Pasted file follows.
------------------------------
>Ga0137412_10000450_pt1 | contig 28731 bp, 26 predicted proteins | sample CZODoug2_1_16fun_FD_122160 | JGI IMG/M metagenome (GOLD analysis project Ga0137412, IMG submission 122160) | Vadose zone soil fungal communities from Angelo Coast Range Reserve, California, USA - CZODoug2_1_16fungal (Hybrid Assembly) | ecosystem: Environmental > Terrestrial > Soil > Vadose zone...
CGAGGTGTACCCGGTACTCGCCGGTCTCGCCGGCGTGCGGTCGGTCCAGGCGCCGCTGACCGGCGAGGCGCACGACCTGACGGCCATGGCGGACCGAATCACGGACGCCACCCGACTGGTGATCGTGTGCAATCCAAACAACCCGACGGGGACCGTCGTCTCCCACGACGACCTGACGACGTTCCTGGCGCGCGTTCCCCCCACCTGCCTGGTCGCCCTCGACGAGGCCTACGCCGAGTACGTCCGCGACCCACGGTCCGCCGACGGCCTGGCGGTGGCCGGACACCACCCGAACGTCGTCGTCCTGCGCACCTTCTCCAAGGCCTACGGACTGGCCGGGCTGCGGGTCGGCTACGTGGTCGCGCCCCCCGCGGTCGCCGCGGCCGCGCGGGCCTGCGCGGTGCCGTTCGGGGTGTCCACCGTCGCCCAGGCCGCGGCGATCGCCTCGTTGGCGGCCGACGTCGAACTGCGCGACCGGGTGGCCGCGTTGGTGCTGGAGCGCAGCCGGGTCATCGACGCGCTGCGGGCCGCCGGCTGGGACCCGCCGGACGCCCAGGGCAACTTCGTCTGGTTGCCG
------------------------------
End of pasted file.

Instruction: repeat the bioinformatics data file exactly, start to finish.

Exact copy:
>Ga0137412_10000450_pt1 | contig 28731 bp, 26 predicted proteins | sample CZODoug2_1_16fun_FD_122160 | JGI IMG/M metagenome (GOLD analysis project Ga0137412, IMG submission 122160) | Vadose zone soil fungal communities from Angelo Coast Range Reserve, California, USA - CZODoug2_1_16fungal (Hybrid Assembly) | ecosystem: Environmental > Terrestrial > Soil > Vadose zone...
CGAGGTGTACCCGGTACTCGCCGGTCTCGCCGGCGTGCGGTCGGTCCAGGCGCCGCTGACCGGCGAGGCGCACGACCTGACGGCCATGGCGGACCGAATCACGGACGCCACCCGACTGGTGATCGTGTGCAATCCAAACAACCCGACGGGGACCGTCGTCTCCCACGACGACCTGACGACGTTCCTGGCGCGCGTTCCCCCCACCTGCCTGGTCGCCCTCGACGAGGCCTACGCCGAGTACGTCCGCGACCCACGGTCCGCCGACGGCCTGGCGGTGGCCGGACACCACCCGAACGTCGTCGTCCTGCGCACCTTCTCCAAGGCCTACGGACTGGCCGGGCTGCGGGTCGGCTACGTGGTCGCGCCCCCCGCGGTCGCCGCGGCCGCGCGGGCCTGCGCGGTGCCGTTCGGGGTGTCCACCGTCGCCCAGGCCGCGGCGATCGCCTCGTTGGCGGCCGACGTCGAACTGCGCGACCGGGTGGCCGCGTTGGTGCTGGAGCGCAGCCGGGTCATCGACGCGCTGCGGGCCGCCGGCTGGGACCCGCCGGACGCCCAGGGCAACTTCGTCTGGTTGCCG